Systemic diseases such as lupus may include some sort of oral involvement. And, good regular dental care with a trusted dentist can help discover and alleviate any problems that might arise.
Finding Firm Ground: When Lupus Affects the Feet
By Laura Putre
Jacklyn Cantu’s lupus symptoms began in her feet, when they swelled and turned blue six years ago. “It was mainly in the evenings after a day of work, and I really didn’t think much of it, but it gradually got worse and worse,” says the 26-year-old human resources associate from Bryan, TX.
She tried to ease her discomfort with over-the-counter medications for six months or so. But by January 2007, “I was at the point where I couldn’t do anything on my own anymore,” she says. “My boyfriend at the time was having to dress me [and] drive me to work. We lived in a second-floor apartment, and I could barely get up and down the stairs.”
She eventually saw a doctor and was diagnosed with lupus, and she’s been in remission for four years. Even though treatment has helped, her feet won’t let her forget that she has lupus. Every day, they swell and ache due to arthritis and turn blue from sensitivity to cold—a marker of a vascular disorder called Raynaud’s phenomenon, which is fairly common in people with lupus. The autoimmune system attacks small blood vessels, causing them to constrict with exposure to cold.
David Baek, D.P.M., a podiatrist who specializes in wound care at Shady Grove Podiatry in Gaithersburg, MD, sees many people with lupus or other autoimmune diseases. Their most common symptoms, he says, are swelling and pain from arthritis in the foot and ankle.
The second most common complication is Raynaud’s phenomenon. “The smaller digital vessels—fingers and toes—are very sensitive to temperature changes,” Baek says. “Even in cases where on hot days we have the AC running, we’ll take a patient’s socks off, and in front of my eyes, I can see their toes blanching and turning white, turning purplish from the constriction of the vessels.”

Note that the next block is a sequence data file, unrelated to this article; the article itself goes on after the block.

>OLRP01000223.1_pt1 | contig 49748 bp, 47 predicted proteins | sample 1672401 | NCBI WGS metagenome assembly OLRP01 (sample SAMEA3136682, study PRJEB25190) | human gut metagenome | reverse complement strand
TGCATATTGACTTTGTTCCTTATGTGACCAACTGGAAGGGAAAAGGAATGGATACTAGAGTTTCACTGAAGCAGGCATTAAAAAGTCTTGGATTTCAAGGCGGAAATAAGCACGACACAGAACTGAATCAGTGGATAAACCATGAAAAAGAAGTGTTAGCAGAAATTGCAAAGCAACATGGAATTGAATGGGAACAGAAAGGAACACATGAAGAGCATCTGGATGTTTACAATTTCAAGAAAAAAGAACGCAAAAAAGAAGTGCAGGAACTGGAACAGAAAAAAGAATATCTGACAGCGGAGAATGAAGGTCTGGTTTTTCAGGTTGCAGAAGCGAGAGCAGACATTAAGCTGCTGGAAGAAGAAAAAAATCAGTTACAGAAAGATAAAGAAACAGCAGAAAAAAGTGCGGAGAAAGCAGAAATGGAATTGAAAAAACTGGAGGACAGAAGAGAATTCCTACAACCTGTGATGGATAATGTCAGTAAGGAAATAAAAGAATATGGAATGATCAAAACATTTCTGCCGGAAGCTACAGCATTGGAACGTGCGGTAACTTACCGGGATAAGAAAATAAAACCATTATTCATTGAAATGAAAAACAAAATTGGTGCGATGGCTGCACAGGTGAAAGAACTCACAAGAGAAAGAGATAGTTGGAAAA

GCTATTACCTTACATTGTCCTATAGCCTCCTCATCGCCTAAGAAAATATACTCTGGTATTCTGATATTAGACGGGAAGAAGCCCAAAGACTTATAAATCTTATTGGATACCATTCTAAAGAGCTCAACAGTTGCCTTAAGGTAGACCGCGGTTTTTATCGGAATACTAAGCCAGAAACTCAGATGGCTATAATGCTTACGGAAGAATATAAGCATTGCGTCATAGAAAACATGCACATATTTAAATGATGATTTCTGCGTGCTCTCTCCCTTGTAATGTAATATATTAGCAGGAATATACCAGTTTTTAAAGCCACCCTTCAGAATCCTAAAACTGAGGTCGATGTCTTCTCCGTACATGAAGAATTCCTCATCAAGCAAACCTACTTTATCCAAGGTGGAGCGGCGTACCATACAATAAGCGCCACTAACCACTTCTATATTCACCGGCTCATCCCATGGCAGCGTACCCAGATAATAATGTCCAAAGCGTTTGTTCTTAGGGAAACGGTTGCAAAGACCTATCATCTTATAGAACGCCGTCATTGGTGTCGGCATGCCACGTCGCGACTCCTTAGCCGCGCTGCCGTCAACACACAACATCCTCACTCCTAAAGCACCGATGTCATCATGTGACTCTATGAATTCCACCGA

Besides numbness and discomfort, those with more severe cases of Raynaud’s may develop ulcers on their toes. In the most extreme cases, a person can develop gangrene, Baek says.
With the lesser forms of Raynaud’s, the treatment is mostly palliative. “We tell them to watch the temperature, especially in the wintertime,” Baek says. “In the summer, watch the amount of exposure in air-conditioned rooms. Wear socks in the evening. Obviously, watch for any type of skin breaks, signs of infection, and severe redness.”
People with chronic health conditions need to be especially careful about foot problems. “For healthy people, a blister is going to heal fine, but for anyone else, it’s usually recommended that they see their general practitioner. If they’re on an immunosuppressant, they’re at high risk for developing a worse infection because their immune system is suppressed,” Baek says.
Karin Ewing, 26, an e-learning and instructional specialist in Cincinnati, OH, was diagnosed with lupus six years ago and has had Raynaud’s phenomenon in her hands for some time. About nine months ago, it showed up in her feet.
“It just started off as an intense pain on the balls of my feet and my toes,” she says. “Then I started to get ulcers on the tips of my toes, and those became very deep and very painful.”
Ewing says that her ulcers don’t heal quickly. “What might take one person a week to heal, it takes me two months. They become infected and my toes swell,” she explains.
Her feet also swell and hurt from arthritis. “One of the biggest things is trying to find a balance between being able to go on with my daily life but also being able to manage the pain,” she says.
Medications—Aleve® and sometimes Vicodin®—don’t always help. And she often has trouble sleeping because the pain is worse at night. “You kind of have to take it day by day and manage the pain as best you can,” she says. “That’s what gets me through.”
Ewing tries to limit her walking on bad days and sometimes takes the morning off from work. She also leans on family members and a few close friends. On a recent fairly bad morning, her boyfriend took her dog for a walk, made her a pot of coffee, and packed her a breakfast to help her get going. “He takes such good care of me,” she says.
Cantu’s family helps her, too. She also plans ahead for days that require lots of walking—like a recent trip to Sea World—by resting for a day or two afterward.
But she only has to travel as far as her closet to see the adjustments she’s made for her feet. It used to be filled with high heels and now is full of flat styles.
To her dismay, her younger sister was recently diagnosed with lupus—so she tries to share everything she has learned so far. “We had no idea what lupus was when I was diagnosed,” she says. “But my sister has me, so it’s been a little easier for her.”
The difficulty in knowing if a certain symptom is due to lupus, a side effect of medication, or something else entirely stems from the nature of the disease.